Nundle rocking on the fringe of festival

The cool country village of Nundle is one of a number of centres that offer outlying country music events to the main Tamworth Country Music Festival.

And this year, the place more famous for its Chinese and gold mining festivities reckons it rocks when it comes to country music on the outskirts of the big festival.

They’ve even produced a souvenir T-shirt slogan, Tamworth Sings, Nundle Rocks, for the occasions.

Nundle will present 28 acts in 24 shows across nine days of this year’s festival.

A spokeswoman for the local business development committee says Nundle, with a population of 300 and 60km south east of the country music capital, is one of the towns benefiting from the festival overflow.

For the second year Nundle Business Tourism and Marketing Group is promoting the town during the festival under the banner, Nundle Why Rush It?

Seven businesses are also offering incentives for festival visitors, including gold panning at Mount Misery Gold Mine Cafe daily and tours of the Nundle Woollen Mill. 

This year for the first time there is a bus service between Tamworth and Nundle visitor information centres twice daily from January 18-27. A shuttle bus to The DAG Sheep Station leaves Nundle VIC half an hour before scheduled shows.

Fossickers’ Tourist Park owner Heath Atchison says his cabins and powered sites are 100 per cent booked with people coming from throughout the eastern states.

“Of the people arriving 65 per cent are return guests, 20 per cent are recommended, and 15 per cent are new people,” Heath says.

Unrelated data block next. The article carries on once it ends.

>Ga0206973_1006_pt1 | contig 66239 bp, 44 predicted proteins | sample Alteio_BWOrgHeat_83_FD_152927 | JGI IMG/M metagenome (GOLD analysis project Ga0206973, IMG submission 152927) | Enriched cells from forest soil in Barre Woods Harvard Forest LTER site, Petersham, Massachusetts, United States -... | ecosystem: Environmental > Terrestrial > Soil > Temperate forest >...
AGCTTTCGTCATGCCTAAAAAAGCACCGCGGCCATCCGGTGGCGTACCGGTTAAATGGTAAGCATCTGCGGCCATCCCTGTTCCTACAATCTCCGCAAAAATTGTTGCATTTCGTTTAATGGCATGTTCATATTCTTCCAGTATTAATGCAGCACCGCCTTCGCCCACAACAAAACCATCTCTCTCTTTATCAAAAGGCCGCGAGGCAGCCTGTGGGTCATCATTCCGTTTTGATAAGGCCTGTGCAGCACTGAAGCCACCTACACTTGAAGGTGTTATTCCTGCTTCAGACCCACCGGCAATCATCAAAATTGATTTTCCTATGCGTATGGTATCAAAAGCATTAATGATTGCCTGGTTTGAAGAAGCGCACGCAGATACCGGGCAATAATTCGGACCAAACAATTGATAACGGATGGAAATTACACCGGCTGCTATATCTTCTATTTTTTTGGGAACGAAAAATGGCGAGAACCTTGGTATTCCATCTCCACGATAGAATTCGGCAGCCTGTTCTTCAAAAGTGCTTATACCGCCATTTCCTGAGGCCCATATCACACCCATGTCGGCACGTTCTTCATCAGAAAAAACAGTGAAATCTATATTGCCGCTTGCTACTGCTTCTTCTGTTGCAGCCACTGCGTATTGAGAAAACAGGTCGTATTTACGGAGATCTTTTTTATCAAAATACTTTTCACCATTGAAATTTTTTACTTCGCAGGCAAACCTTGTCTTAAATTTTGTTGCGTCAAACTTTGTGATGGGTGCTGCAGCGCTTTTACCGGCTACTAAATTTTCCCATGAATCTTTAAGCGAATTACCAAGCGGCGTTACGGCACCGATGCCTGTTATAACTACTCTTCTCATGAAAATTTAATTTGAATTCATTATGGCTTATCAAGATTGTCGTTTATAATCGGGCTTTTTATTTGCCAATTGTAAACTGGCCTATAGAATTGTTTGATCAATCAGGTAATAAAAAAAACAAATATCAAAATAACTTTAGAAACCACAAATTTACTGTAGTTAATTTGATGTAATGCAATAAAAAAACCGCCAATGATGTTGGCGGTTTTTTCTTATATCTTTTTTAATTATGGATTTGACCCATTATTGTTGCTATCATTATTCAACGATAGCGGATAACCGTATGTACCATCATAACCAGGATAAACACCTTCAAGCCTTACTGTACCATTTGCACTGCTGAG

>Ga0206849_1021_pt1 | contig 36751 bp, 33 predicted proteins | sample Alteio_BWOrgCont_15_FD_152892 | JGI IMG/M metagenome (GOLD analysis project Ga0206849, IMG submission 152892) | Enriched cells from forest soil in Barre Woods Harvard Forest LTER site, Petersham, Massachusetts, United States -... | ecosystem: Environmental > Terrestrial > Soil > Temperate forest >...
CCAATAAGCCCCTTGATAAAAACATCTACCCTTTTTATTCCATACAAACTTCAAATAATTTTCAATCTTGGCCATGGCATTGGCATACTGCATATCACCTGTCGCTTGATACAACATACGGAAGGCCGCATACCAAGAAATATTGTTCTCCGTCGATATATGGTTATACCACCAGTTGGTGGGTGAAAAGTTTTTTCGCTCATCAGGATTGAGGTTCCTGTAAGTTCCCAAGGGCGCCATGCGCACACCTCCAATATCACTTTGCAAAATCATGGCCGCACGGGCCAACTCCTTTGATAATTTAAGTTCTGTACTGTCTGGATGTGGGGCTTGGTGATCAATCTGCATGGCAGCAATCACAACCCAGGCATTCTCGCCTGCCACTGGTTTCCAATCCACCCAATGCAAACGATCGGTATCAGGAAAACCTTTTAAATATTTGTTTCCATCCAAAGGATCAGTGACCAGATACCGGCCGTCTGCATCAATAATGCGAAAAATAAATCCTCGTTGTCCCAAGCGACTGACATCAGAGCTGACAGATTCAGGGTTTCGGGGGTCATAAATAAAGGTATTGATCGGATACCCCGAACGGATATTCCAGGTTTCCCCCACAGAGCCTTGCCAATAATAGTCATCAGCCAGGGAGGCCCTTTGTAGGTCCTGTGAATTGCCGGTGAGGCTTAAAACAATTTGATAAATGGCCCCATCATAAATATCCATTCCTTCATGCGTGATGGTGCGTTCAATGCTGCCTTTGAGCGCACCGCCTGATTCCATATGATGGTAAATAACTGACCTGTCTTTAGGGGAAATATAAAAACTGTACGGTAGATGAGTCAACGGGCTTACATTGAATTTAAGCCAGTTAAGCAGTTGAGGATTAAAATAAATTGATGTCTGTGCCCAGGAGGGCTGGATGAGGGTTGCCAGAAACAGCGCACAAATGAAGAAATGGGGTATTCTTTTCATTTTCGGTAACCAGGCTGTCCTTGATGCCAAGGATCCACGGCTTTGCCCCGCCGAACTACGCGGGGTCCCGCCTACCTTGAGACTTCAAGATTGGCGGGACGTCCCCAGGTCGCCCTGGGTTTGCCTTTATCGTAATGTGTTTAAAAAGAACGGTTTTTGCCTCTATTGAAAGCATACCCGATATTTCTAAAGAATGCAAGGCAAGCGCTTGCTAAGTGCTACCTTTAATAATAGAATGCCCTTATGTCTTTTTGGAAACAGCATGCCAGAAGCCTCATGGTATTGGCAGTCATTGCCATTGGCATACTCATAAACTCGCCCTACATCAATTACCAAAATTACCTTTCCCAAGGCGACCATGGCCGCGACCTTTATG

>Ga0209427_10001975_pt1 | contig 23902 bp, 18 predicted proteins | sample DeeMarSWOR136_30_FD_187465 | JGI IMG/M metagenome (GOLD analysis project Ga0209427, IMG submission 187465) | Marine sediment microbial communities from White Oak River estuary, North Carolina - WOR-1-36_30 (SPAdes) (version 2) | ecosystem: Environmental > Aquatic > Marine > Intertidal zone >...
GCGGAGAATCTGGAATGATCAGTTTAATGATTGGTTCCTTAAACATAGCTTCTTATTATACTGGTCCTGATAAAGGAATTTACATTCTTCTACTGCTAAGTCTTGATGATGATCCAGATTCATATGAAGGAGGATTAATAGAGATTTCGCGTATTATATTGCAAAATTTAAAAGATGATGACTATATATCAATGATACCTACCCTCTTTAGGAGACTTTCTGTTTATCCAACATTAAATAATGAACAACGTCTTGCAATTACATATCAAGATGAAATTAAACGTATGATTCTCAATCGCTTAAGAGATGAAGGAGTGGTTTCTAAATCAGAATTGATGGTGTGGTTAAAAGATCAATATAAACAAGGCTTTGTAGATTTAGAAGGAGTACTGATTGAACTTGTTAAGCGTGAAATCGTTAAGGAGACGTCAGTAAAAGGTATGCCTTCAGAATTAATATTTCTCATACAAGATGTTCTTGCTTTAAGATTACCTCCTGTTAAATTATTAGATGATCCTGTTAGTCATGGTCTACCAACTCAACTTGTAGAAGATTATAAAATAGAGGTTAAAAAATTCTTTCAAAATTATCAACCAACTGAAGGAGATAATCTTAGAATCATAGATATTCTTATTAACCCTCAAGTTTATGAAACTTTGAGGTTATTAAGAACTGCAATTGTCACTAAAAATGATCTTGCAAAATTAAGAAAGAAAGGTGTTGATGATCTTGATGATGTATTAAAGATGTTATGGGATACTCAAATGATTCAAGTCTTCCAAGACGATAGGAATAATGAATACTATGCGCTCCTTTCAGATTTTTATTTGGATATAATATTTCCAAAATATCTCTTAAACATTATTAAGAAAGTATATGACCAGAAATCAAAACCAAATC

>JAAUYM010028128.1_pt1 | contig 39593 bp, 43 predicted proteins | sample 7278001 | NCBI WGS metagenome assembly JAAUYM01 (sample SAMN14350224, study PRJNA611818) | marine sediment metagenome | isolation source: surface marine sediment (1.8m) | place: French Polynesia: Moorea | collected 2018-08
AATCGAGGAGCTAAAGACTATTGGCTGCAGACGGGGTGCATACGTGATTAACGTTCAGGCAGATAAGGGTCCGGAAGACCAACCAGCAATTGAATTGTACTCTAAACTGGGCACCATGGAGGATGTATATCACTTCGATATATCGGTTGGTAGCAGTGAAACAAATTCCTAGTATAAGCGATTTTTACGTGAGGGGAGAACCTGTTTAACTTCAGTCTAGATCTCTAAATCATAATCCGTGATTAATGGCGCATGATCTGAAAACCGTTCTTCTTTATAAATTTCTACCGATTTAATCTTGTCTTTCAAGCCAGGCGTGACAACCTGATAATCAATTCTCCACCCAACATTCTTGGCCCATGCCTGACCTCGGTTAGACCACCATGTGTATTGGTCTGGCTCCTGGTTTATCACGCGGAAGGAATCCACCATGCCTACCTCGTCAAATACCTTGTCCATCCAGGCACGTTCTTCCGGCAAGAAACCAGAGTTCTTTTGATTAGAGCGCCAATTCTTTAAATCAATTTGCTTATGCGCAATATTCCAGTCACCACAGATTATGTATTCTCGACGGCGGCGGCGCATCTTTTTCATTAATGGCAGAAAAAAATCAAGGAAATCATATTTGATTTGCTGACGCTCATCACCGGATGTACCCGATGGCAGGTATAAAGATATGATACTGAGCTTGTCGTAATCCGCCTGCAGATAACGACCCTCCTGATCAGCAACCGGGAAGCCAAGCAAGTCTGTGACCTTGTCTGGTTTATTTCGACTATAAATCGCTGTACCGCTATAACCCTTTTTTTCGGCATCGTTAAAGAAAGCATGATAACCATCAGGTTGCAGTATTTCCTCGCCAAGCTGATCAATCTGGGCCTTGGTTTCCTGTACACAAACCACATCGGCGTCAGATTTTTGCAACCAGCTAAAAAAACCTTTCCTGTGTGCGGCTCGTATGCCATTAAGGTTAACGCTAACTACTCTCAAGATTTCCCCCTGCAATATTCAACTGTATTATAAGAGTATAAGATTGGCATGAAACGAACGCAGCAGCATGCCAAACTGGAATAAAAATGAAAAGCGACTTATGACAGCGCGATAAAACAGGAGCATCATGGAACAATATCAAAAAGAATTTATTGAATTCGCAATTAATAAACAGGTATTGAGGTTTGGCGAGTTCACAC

“They choose Nundle because they can pick the shows they want to see in Tamworth, then have a break day to see acts at Nundle, relax around the area, or just chill out.

“Nundle is a peaceful town, it is cool of a night, and visitors can recharge from the hustle and bustle of Tamworth.”

Jim Aspinall, who with wife Marie, coordinates bookings for the Hills of Gold Motel, Birches Bed and Breakfast and Mount Misery Gold Mine Retreat, says all three properties are completely booked for the latter part of the festival. He attributes this to the appeal of entertainment at The DAG sheep Station and The Peel Inn.

DAG Sheep Station owner John Krsulja says ticket sales for eight shows during the 2013 Country Music Festival are 10 per cent up on last year’s festival.

Musical events include John Scholten’s second album launch and two Australia Day shows featuring Rod Dowsett, Neville Anderson, Emmy Neilson, Col Finley, Nellie Donovan, Mark Atkins on didgeridoo and bush poets.

Musicians and Nundle residents Toni Swain and Jeff Gibson programmed acts at The Peel Inn for the first time, calling on friends in the alternative country and rock ‘n roll genres.

“The Peel Inn’s Nathan Schofield was looking for a new direction and to inject some attitude into the pub’s line up,” Toni says.

“When our artists were approached to play at The Peel Inn, they jumped at the opportunity to be involved in a new alternative country music venue.”

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